Dispatch from Kenya: Crutches 4 Africa July 5

The following daily diary is from Cassidy Johnson, a Scottsdale student who is one of six Valley high students visiting Kenya this month to distribute mobility devices as part of Crutches 4 Africa, a service project sponsored by Arizona District 5495 Rotary’s Interact Club. Miss Johnson is a senior at Desert Mountain High School and an assistant governor for the District 5495 Interact Club.

Miss Johnson has agreed to share her journey with the Independent readers via her personally written dispatches.

Visit here to read more about the journey.

Crutches 4 Africa Dispatch: July 5

I woke up this morning to loud chanting and prayer music at 5:30 a.m. after falling asleep at midnight. It was our first night and morning at Emily’s house. Emily is so kind and accommodating – she told Lauren (chaperone Lauren Lucas) and I about her move to Kenya, her experiences with Naivasha, and the amazing work that she does here.

Emily’s business, which employs more than 100 full-time workers in Naivasha, works to counteract the major poop contamination problem worldwide.

After an amazing breakfast of avocado toast and eggs, Lauren, Emily and I walked to Muthohi and Chris’s house to drive to meet the rest of the team and head off to GilGil.

When we arrived in GilGil, we picked up a local Maasai man named Joseph. Joseph guided the bus down a dirt road lined with small vendors that eventually led to a grassy valley area. We parked the bus on a grassy patch of land and loaded our backpacks with dresses and shirts for the Maasai village we were to visit.

After a short walk, we arrived at a compound of four small, concrete houses, two fenced enclosures for animals and a sitting area for the village elder.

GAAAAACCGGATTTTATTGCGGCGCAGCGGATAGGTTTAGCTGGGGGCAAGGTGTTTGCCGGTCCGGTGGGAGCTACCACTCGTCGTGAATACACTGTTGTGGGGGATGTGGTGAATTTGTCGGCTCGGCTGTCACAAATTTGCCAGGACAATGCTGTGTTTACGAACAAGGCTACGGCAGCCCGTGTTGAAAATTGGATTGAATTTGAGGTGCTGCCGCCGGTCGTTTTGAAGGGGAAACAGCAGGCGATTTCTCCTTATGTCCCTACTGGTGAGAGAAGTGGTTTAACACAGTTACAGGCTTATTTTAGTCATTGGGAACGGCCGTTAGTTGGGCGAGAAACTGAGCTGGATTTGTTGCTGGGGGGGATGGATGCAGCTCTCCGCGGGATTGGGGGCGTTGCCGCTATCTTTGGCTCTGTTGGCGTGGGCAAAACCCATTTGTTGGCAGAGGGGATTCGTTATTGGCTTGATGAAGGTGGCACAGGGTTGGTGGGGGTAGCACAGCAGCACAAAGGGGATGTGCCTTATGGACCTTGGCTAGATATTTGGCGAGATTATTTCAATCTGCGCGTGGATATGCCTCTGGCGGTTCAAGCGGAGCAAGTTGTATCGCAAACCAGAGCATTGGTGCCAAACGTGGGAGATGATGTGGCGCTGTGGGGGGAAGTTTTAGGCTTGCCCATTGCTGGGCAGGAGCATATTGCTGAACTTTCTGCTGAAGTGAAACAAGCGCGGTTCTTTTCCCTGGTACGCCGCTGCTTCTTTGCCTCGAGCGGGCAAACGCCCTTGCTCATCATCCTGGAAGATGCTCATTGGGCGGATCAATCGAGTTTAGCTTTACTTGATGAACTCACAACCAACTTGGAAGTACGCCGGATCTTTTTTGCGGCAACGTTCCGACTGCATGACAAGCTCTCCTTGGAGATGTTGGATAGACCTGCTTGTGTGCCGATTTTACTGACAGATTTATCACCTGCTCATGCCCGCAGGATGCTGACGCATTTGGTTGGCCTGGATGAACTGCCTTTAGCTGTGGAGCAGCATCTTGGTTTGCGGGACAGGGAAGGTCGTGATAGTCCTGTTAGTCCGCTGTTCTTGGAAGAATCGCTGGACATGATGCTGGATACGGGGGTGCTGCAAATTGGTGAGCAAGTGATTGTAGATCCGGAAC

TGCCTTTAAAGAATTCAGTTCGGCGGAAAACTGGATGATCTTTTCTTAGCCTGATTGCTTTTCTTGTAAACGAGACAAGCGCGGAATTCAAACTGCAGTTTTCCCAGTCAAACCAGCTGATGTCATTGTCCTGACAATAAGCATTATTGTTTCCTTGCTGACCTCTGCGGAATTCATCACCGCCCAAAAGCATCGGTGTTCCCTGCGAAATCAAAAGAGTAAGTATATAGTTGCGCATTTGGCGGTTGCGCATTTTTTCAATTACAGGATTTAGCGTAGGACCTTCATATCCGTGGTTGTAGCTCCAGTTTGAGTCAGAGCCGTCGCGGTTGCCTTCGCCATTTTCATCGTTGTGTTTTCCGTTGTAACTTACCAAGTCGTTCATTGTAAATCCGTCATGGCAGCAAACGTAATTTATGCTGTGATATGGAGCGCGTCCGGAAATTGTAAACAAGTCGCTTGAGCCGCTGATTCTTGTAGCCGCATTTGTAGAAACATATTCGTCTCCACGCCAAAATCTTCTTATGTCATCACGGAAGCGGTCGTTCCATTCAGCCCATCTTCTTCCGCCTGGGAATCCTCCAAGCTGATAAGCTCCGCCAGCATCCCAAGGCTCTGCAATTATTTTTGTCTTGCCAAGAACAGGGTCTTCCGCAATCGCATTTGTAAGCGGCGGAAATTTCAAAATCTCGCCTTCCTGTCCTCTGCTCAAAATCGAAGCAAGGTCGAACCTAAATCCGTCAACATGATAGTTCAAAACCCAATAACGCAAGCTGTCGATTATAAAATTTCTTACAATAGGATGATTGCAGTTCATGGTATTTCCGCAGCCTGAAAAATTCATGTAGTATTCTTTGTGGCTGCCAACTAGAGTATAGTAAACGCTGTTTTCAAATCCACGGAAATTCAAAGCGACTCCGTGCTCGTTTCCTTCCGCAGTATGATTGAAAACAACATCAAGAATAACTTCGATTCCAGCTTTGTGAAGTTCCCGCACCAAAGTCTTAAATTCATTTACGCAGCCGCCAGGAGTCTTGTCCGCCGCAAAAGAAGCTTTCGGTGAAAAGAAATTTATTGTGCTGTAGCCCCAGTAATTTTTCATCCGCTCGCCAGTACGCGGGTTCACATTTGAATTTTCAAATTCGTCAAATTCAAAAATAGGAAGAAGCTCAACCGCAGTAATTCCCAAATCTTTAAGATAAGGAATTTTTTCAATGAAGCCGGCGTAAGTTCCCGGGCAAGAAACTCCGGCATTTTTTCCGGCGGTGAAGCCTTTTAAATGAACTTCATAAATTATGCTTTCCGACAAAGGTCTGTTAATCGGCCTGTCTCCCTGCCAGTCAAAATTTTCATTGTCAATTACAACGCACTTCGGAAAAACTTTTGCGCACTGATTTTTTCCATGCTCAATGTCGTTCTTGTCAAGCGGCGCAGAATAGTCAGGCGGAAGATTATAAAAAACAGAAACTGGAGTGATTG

A woman dressed in colorful cloaks approached our group and shook everyone’s hands. We later learned she was one of the elder’s three wives. Based on the cultural experiences of previous years, we knew that the men were to meet the country elder before any of the women.

After the men approached the elder, we women were allowed to approach and shake his hand. Our team was given permission to hand out the clothing we brought, and the women happily accepted our gifts for their daughters.

A sample of some of the mobility devices to be distributed by Crutches4Africa in Kenya. (Bret McKeand/Independent Newsmedia)

Next, we took off on our Maasai water walk. The Maasai water walk is a several-mile long walk that Maasai women embark upon daily to get water for the village. The women follow about a dozen burrows that carry large, empty jugs.

We walked about a mile with the Maasai tribe before getting back on the bus and driving toward Elementaita Lake to watch the flamingo migration. On our way, the Maasai elder jumped into our bus for a ride into GilGil!

At Lake Elementaita, we saw thousands of light-pink flamingos that had arrived there two weeks ago after their migration. I purchased a feather hair bow for $5. We left Lake Elementaita and went off to eat a very late lunch in GilGil.

We pulled up to a restaurant with huge cuts of meat hanging in the window and several women carrying chickens by the feet – both inside and outside the restaurant. I was asked if I wanted to buy a chicken and I simply told the woman “abana,” which means no. How in the world could I get a live chicken through U.S. Customs?

Inside the restaurant, they cooked goat, chicken and beef in an open fire-pit-like stove. We took bags of bone-in chicken and goat accompanied by cooked greens and vgali. I was once again quite proud of myself for trying this meal. My first real “Anthony Bourdain” experience!

After lunch, we drove to the sports center and played darts and pool with Ian, Susan and Duncan. Lauren and I then went back to Emily’s house before dinner. We took a walk by Naivasha Lake and saw our first giraffes! There were tons of zebra and one “mama” giraffe with three babies!

We also saw lots of partial hippo bodies in the lake and had to be sure to leave the area before sunset, when the hippos come out of the lake.

After our walk, we arrived to dinner an hour “fashionably” late and I tried goat for the first time. I like it, but will probably stick with chicken. We headed to the club at around 9 p.m. and danced with Rotaractors until around 11 p.m.

I was super tired upon my arrival at Emily’s house, but can’t wait for our distribution tomorrow!

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